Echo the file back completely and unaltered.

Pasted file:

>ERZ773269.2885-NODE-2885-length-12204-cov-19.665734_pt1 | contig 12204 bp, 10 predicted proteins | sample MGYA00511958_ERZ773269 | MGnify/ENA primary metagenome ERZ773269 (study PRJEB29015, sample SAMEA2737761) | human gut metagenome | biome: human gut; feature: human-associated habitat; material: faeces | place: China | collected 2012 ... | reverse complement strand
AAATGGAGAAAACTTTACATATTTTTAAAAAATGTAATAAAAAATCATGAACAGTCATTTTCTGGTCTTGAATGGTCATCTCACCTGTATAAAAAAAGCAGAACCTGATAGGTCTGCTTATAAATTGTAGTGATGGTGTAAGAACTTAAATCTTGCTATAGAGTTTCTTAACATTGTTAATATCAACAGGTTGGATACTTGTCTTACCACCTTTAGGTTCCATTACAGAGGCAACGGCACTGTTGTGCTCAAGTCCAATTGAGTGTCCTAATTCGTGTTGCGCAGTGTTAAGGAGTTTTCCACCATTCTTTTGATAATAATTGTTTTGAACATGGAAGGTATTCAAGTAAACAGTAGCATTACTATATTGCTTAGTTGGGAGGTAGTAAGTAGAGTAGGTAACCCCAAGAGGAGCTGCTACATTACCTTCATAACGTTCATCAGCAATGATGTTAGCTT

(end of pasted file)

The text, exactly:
>ERZ773269.2885-NODE-2885-length-12204-cov-19.665734_pt1 | contig 12204 bp, 10 predicted proteins | sample MGYA00511958_ERZ773269 | MGnify/ENA primary metagenome ERZ773269 (study PRJEB29015, sample SAMEA2737761) | human gut metagenome | biome: human gut; feature: human-associated habitat; material: faeces | place: China | collected 2012 ... | reverse complement strand
AAATGGAGAAAACTTTACATATTTTTAAAAAATGTAATAAAAAATCATGAACAGTCATTTTCTGGTCTTGAATGGTCATCTCACCTGTATAAAAAAAGCAGAACCTGATAGGTCTGCTTATAAATTGTAGTGATGGTGTAAGAACTTAAATCTTGCTATAGAGTTTCTTAACATTGTTAATATCAACAGGTTGGATACTTGTCTTACCACCTTTAGGTTCCATTACAGAGGCAACGGCACTGTTGTGCTCAAGTCCAATTGAGTGTCCTAATTCGTGTTGCGCAGTGTTAAGGAGTTTTCCACCATTCTTTTGATAATAATTGTTTTGAACATGGAAGGTATTCAAGTAAACAGTAGCATTACTATATTGCTTAGTTGGGAGGTAGTAAGTAGAGTAGGTAACCCCAAGAGGAGCTGCTACATTACCTTCATAACGTTCATCAGCAATGATGTTAGCTT